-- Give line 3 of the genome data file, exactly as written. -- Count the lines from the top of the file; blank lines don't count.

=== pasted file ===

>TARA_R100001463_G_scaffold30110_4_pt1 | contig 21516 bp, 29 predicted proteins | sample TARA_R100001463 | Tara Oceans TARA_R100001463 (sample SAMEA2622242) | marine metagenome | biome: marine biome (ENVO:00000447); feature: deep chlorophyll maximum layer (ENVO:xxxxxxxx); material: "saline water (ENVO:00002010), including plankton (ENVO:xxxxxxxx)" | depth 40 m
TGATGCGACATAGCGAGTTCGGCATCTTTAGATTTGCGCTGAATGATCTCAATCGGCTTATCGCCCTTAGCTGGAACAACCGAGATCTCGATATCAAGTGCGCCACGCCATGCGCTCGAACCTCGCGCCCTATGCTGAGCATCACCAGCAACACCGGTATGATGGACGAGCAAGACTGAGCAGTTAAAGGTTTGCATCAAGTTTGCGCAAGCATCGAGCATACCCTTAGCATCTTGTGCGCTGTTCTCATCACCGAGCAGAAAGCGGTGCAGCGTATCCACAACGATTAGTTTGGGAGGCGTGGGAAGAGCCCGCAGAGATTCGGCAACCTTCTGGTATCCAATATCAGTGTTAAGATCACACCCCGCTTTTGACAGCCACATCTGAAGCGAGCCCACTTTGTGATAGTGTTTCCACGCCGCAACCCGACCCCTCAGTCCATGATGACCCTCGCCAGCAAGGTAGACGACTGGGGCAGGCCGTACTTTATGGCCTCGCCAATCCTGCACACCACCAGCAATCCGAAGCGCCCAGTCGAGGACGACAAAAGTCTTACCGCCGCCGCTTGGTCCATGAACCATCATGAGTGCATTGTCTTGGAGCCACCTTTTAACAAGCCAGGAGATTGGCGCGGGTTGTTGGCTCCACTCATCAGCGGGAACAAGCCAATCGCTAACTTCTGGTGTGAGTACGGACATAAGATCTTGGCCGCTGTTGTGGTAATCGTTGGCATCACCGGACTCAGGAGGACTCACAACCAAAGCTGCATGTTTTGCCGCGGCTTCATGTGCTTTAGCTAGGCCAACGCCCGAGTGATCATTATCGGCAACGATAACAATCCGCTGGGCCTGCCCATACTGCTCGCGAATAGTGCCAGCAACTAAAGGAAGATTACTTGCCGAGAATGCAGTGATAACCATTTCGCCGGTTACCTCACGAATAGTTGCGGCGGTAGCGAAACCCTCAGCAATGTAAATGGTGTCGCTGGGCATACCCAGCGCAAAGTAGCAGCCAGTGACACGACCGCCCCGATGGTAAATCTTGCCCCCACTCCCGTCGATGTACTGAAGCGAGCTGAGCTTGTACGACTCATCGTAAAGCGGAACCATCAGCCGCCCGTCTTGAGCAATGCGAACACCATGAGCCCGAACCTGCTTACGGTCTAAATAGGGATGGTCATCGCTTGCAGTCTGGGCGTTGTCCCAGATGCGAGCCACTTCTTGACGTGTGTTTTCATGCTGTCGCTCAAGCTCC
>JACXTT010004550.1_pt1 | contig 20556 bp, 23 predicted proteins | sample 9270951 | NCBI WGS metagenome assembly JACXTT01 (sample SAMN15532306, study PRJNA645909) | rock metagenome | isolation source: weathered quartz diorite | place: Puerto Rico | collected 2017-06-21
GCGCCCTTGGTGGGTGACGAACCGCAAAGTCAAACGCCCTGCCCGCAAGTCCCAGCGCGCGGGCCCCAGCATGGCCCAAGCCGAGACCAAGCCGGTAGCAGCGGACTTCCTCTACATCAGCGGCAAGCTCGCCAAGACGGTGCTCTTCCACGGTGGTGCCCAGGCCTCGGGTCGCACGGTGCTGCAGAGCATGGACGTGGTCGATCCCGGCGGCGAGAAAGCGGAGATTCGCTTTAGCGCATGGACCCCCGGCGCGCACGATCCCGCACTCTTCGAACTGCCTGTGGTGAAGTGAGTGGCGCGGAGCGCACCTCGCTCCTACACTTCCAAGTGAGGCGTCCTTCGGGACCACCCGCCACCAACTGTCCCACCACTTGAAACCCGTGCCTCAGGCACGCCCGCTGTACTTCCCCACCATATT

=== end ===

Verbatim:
>JACXTT010004550.1_pt1 | contig 20556 bp, 23 predicted proteins | sample 9270951 | NCBI WGS metagenome assembly JACXTT01 (sample SAMN15532306, study PRJNA645909) | rock metagenome | isolation source: weathered quartz diorite | place: Puerto Rico | collected 2017-06-21